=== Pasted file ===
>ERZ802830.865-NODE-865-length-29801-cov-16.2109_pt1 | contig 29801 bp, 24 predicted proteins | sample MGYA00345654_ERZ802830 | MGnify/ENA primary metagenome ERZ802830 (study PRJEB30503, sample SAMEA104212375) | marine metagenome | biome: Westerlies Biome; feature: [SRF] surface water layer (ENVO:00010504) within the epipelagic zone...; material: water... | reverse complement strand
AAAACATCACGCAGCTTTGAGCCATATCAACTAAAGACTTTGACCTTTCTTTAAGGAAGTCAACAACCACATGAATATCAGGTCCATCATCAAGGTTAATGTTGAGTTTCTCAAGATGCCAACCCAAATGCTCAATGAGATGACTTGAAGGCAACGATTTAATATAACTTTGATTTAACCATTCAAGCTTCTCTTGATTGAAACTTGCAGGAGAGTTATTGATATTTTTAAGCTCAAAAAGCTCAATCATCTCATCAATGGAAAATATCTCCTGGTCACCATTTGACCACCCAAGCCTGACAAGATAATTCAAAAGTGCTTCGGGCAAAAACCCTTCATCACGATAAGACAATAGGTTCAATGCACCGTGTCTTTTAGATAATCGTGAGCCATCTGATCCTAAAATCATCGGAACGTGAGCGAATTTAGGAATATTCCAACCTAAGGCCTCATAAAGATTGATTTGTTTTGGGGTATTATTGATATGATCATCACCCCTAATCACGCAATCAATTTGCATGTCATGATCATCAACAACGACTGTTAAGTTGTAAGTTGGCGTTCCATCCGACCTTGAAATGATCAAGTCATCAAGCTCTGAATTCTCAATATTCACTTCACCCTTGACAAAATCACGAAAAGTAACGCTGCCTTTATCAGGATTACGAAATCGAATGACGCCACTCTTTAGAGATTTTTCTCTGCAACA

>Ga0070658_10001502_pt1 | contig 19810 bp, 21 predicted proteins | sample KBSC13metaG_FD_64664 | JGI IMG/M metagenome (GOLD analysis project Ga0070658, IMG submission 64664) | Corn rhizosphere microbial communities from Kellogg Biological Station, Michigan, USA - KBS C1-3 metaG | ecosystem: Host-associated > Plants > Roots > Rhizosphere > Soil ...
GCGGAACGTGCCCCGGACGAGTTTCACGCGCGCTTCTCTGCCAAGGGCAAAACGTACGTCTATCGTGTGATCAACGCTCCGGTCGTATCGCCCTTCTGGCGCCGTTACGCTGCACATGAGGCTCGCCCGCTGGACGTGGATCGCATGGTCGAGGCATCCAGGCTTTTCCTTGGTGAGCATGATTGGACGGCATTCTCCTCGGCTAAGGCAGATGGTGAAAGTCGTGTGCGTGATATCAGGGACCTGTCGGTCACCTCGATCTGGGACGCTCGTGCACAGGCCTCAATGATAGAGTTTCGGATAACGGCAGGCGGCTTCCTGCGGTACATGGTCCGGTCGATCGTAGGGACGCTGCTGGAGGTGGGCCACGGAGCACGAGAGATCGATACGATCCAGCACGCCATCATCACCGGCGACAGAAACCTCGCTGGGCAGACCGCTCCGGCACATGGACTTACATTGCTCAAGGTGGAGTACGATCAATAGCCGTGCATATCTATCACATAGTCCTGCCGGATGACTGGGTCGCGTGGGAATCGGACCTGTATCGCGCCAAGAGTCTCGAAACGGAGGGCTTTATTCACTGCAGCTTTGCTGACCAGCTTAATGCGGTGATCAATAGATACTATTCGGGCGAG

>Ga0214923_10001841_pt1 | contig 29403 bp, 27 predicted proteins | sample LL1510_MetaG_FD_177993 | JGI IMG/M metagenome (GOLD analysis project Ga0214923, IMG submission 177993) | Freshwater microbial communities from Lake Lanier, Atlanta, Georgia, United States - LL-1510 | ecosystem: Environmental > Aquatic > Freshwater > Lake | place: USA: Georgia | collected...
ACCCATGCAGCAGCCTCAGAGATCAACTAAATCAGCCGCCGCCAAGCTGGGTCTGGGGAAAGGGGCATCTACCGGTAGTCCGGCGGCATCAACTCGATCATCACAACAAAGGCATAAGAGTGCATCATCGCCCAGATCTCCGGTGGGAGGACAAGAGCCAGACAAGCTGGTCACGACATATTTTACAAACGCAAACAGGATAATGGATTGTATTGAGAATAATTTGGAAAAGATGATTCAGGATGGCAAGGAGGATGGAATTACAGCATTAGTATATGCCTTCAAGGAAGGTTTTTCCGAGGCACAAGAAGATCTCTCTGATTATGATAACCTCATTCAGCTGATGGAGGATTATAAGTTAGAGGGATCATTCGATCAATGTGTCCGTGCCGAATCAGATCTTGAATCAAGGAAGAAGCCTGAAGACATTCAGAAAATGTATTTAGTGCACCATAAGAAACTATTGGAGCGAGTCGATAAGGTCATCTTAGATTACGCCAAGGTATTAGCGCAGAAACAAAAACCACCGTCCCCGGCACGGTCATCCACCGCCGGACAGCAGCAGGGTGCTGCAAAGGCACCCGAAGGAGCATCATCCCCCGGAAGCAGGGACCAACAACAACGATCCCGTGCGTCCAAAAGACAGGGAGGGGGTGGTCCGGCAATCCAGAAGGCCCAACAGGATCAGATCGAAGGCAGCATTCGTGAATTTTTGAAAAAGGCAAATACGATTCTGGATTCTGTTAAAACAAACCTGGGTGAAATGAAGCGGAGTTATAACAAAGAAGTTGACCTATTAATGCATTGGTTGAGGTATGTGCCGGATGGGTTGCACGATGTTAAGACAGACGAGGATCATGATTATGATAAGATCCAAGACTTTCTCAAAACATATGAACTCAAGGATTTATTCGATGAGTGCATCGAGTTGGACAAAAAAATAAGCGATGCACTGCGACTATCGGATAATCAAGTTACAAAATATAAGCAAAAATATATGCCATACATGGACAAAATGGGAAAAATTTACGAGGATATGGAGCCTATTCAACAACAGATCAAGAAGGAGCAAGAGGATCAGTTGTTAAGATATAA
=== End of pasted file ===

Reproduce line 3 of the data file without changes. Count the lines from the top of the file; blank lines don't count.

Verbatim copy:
>Ga0070658_10001502_pt1 | contig 19810 bp, 21 predicted proteins | sample KBSC13metaG_FD_64664 | JGI IMG/M metagenome (GOLD analysis project Ga0070658, IMG submission 64664) | Corn rhizosphere microbial communities from Kellogg Biological Station, Michigan, USA - KBS C1-3 metaG | ecosystem: Host-associated > Plants > Roots > Rhizosphere > Soil ...